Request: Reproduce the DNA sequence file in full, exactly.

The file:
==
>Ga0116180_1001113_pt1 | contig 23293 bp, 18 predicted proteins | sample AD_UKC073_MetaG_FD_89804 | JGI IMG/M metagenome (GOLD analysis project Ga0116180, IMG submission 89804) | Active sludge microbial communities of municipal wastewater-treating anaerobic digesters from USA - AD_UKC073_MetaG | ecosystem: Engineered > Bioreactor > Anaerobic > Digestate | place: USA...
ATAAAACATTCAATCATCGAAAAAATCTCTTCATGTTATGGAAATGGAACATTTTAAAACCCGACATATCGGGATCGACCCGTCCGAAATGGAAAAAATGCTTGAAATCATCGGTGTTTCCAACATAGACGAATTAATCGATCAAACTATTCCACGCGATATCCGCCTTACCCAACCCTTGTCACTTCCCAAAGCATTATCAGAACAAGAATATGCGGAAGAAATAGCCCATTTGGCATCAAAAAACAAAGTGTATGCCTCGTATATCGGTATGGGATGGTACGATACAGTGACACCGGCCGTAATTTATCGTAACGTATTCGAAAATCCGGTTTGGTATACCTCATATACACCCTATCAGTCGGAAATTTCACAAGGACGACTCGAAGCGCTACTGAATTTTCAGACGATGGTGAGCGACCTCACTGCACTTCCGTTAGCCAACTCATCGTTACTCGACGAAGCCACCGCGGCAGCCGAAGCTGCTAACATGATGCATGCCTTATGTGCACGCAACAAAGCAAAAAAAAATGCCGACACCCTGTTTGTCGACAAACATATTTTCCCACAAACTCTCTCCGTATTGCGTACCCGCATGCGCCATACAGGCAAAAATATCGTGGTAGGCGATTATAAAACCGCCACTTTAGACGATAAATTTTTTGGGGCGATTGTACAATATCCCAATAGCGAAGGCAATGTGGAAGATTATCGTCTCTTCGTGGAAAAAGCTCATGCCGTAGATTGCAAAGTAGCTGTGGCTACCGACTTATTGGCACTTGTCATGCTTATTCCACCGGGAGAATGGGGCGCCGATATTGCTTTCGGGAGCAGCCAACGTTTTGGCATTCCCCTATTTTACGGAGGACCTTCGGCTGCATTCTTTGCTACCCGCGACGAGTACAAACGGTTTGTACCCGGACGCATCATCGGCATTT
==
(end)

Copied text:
>Ga0116180_1001113_pt1 | contig 23293 bp, 18 predicted proteins | sample AD_UKC073_MetaG_FD_89804 | JGI IMG/M metagenome (GOLD analysis project Ga0116180, IMG submission 89804) | Active sludge microbial communities of municipal wastewater-treating anaerobic digesters from USA - AD_UKC073_MetaG | ecosystem: Engineered > Bioreactor > Anaerobic > Digestate | place: USA...
ATAAAACATTCAATCATCGAAAAAATCTCTTCATGTTATGGAAATGGAACATTTTAAAACCCGACATATCGGGATCGACCCGTCCGAAATGGAAAAAATGCTTGAAATCATCGGTGTTTCCAACATAGACGAATTAATCGATCAAACTATTCCACGCGATATCCGCCTTACCCAACCCTTGTCACTTCCCAAAGCATTATCAGAACAAGAATATGCGGAAGAAATAGCCCATTTGGCATCAAAAAACAAAGTGTATGCCTCGTATATCGGTATGGGATGGTACGATACAGTGACACCGGCCGTAATTTATCGTAACGTATTCGAAAATCCGGTTTGGTATACCTCATATACACCCTATCAGTCGGAAATTTCACAAGGACGACTCGAAGCGCTACTGAATTTTCAGACGATGGTGAGCGACCTCACTGCACTTCCGTTAGCCAACTCATCGTTACTCGACGAAGCCACCGCGGCAGCCGAAGCTGCTAACATGATGCATGCCTTATGTGCACGCAACAAAGCAAAAAAAAATGCCGACACCCTGTTTGTCGACAAACATATTTTCCCACAAACTCTCTCCGTATTGCGTACCCGCATGCGCCATACAGGCAAAAATATCGTGGTAGGCGATTATAAAACCGCCACTTTAGACGATAAATTTTTTGGGGCGATTGTACAATATCCCAATAGCGAAGGCAATGTGGAAGATTATCGTCTCTTCGTGGAAAAAGCTCATGCCGTAGATTGCAAAGTAGCTGTGGCTACCGACTTATTGGCACTTGTCATGCTTATTCCACCGGGAGAATGGGGCGCCGATATTGCTTTCGGGAGCAGCCAACGTTTTGGCATTCCCCTATTTTACGGAGGACCTTCGGCTGCATTCTTTGCTACCCGCGACGAGTACAAACGGTTTGTACCCGGACGCATCATCGGCATTT